Iraq Refuses Talks with Kurdistan Following Independence Vote

Iraq's Prime Minister Haider al-Abadi speaks during an interview with the Associated Press in Baghdad, Iraq, Monday, Nov. 28, 2016.
Khalid Mohammed / AP

The Iraqi government has announced it will not hold talks with the Kurdistan Regional Government (KRG) following Monday’s independence referendum, describing the process as “unconstitutional.”

“We are not ready to discuss or have a dialogue about the results of the referendum because it is unconstitutional,” Iraqi Prime Minister Haider al-Abadi said in a televised address on Monday night.

“Most of the problems of the [Kurdish] region are internal ones, and not with Baghdad, and will be increased with the calls for separation,” Abadi continued. “The economic and financial problems the region is suffering from are the result of corruption and mis-administration”:

The ruling Shi’ite coalition in Baghdad also remains concerned about the potential annexation of any regions important to Iraqi interests, such as the oil-rich province of Kirkuk.

On announcing the referendum this year, Masoud Barzani, the leader of the Kurdish Regional Government (KRG), said the referendum would be non-binding and would instead seek to obtain a mandate to begin negotiations with Baghdad and other affected countries over the secession of the Kurdish-controlled region from Iraq.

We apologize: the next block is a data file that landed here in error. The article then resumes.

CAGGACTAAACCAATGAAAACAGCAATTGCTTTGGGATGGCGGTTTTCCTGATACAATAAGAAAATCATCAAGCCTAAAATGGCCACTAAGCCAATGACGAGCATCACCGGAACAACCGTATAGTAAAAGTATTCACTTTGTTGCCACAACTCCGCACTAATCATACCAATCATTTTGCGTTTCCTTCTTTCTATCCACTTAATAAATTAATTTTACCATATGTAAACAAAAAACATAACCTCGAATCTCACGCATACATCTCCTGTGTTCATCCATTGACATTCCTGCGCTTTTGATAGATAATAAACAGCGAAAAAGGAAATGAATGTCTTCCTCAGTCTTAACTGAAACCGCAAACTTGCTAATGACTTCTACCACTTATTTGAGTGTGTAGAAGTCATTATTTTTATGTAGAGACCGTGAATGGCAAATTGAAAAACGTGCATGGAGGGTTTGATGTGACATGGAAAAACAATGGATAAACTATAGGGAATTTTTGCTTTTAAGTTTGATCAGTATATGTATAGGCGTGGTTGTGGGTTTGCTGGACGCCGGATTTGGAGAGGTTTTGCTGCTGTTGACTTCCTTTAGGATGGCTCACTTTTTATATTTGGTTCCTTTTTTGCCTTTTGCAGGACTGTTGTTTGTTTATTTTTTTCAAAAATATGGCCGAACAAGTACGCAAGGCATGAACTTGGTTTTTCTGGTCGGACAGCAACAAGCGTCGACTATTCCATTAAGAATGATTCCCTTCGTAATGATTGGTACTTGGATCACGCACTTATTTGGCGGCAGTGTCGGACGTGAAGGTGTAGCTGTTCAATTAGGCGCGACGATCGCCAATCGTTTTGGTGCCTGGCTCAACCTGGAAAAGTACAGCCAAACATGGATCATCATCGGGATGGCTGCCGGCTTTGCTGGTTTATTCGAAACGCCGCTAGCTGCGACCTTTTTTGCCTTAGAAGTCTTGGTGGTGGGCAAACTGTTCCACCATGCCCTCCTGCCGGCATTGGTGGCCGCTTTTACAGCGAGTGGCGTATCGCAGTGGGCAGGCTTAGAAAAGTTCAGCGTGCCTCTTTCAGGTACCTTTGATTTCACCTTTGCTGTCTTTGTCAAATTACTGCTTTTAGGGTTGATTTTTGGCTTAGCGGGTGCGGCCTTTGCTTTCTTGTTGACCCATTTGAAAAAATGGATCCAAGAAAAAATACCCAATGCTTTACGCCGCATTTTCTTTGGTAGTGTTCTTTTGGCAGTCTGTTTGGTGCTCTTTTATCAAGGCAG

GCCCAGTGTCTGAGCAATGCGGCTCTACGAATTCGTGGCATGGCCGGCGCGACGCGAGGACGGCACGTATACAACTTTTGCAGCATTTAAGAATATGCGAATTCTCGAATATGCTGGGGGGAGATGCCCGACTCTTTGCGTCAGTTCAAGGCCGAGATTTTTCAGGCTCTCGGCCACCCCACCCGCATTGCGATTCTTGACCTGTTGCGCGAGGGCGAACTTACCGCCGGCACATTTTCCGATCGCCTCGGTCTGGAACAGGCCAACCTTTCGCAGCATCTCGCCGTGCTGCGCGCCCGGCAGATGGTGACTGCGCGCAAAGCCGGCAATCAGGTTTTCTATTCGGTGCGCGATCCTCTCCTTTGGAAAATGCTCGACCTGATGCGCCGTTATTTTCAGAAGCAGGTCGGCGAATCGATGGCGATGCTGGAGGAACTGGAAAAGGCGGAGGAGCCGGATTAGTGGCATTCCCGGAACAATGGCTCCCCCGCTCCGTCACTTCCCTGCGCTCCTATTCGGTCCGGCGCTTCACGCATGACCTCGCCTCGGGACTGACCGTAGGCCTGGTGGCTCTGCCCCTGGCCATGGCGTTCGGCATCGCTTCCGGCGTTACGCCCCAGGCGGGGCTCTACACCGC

“The purpose of the referendum is to seek out the opinion of the Kurds and then start a dialogue with Baghdad,” Barzani said in June.

Turnout for the referendum was high at approximately 78 percent, with current projections estimating a landslide win for independence. An exit poll conducted by the Kurdish website Rudaw website suggests that over 90 percent of people have voted for independence. Official results will be announced on Friday.

There were scenes of jubilation as the polls closed in the Kurdish capital of Erbil on Monday, as well as in the disputed city of Kirkuk, where a curfew was imposed on Monday night to prevent potential unrest:

The U.S. State Department outlined its opposition to the vote, saying it was “deeply disappointed” that the vote went ahead.

“The United States is deeply disappointed that the Kurdistan Regional Government decided to conduct today a unilateral referendum on independence, including in areas outside of the Iraqi Kurdistan Region,” the department said in a statement. “[Our] historic relationship with the people of the Iraqi Kurdistan Region will not change in light of today’s non-binding referendum, but we believe this step will increase instability and hardships for the Kurdistan region and its people.”

Meanwhile, Turkish President Recep Tayyip Erdogan also warned that the referendum could spark an “ethnic war” in the region, and claimed that the Kurdish people would starve should Turkey decide to close its long border with northern Iraq, an option currently being considered by Turkish officials.

“Until the very last moment, we weren’t expecting Barzani to make such a mistake as holding the referendum. Apparently, we were wrong,” Erdogan said. “This referendum decision, which has been taken without any consultation, is treachery.”

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